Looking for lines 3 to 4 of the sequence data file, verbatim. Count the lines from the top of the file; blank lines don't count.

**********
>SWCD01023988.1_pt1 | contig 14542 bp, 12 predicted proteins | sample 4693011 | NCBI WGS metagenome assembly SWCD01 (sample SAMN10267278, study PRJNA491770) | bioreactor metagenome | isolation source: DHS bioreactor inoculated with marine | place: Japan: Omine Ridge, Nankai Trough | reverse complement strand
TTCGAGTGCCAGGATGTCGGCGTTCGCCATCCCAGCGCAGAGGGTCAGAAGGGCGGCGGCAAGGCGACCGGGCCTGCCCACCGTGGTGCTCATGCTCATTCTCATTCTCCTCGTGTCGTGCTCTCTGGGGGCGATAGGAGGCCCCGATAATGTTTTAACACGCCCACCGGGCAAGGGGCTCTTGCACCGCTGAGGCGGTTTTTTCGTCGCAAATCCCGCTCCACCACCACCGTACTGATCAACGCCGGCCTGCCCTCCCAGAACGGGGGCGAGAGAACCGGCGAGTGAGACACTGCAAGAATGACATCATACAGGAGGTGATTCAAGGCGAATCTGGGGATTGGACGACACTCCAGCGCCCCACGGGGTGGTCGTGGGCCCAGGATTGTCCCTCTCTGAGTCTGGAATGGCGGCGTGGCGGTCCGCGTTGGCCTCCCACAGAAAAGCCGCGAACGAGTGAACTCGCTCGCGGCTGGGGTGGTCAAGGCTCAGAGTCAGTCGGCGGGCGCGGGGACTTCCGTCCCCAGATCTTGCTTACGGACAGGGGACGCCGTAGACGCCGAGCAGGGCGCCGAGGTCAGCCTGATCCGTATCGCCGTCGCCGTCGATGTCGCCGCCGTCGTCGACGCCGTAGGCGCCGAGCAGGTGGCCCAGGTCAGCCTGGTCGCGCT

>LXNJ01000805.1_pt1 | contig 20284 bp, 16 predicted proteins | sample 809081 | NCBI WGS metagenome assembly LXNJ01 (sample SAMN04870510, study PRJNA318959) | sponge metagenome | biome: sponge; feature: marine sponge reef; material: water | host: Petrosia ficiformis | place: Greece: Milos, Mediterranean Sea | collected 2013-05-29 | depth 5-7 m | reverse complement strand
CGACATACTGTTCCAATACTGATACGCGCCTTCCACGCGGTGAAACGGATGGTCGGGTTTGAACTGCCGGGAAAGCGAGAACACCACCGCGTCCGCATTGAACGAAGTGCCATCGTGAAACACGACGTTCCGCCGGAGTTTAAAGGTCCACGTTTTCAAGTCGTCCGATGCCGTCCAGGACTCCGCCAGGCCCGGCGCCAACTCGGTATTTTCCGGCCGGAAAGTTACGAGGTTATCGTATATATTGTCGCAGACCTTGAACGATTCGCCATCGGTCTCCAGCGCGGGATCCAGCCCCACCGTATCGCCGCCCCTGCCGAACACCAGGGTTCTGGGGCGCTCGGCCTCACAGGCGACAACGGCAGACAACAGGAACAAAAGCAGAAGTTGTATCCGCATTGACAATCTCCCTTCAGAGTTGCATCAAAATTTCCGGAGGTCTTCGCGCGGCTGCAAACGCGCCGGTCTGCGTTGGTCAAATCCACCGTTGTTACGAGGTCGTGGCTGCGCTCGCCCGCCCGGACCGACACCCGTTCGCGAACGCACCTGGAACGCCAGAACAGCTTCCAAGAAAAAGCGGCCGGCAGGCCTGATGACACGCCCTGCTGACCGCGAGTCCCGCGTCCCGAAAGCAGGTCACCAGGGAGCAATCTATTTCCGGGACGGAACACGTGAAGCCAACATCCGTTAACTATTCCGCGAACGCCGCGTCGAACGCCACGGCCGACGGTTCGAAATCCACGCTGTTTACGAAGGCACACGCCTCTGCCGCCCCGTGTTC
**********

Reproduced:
>LXNJ01000805.1_pt1 | contig 20284 bp, 16 predicted proteins | sample 809081 | NCBI WGS metagenome assembly LXNJ01 (sample SAMN04870510, study PRJNA318959) | sponge metagenome | biome: sponge; feature: marine sponge reef; material: water | host: Petrosia ficiformis | place: Greece: Milos, Mediterranean Sea | collected 2013-05-29 | depth 5-7 m | reverse complement strand
CGACATACTGTTCCAATACTGATACGCGCCTTCCACGCGGTGAAACGGATGGTCGGGTTTGAACTGCCGGGAAAGCGAGAACACCACCGCGTCCGCATTGAACGAAGTGCCATCGTGAAACACGACGTTCCGCCGGAGTTTAAAGGTCCACGTTTTCAAGTCGTCCGATGCCGTCCAGGACTCCGCCAGGCCCGGCGCCAACTCGGTATTTTCCGGCCGGAAAGTTACGAGGTTATCGTATATATTGTCGCAGACCTTGAACGATTCGCCATCGGTCTCCAGCGCGGGATCCAGCCCCACCGTATCGCCGCCCCTGCCGAACACCAGGGTTCTGGGGCGCTCGGCCTCACAGGCGACAACGGCAGACAACAGGAACAAAAGCAGAAGTTGTATCCGCATTGACAATCTCCCTTCAGAGTTGCATCAAAATTTCCGGAGGTCTTCGCGCGGCTGCAAACGCGCCGGTCTGCGTTGGTCAAATCCACCGTTGTTACGAGGTCGTGGCTGCGCTCGCCCGCCCGGACCGACACCCGTTCGCGAACGCACCTGGAACGCCAGAACAGCTTCCAAGAAAAAGCGGCCGGCAGGCCTGATGACACGCCCTGCTGACCGCGAGTCCCGCGTCCCGAAAGCAGGTCACCAGGGAGCAATCTATTTCCGGGACGGAACACGTGAAGCCAACATCCGTTAACTATTCCGCGAACGCCGCGTCGAACGCCACGGCCGACGGTTCGAAATCCACGCTGTTTACGAAGGCACACGCCTCTGCCGCCCCGTGTTC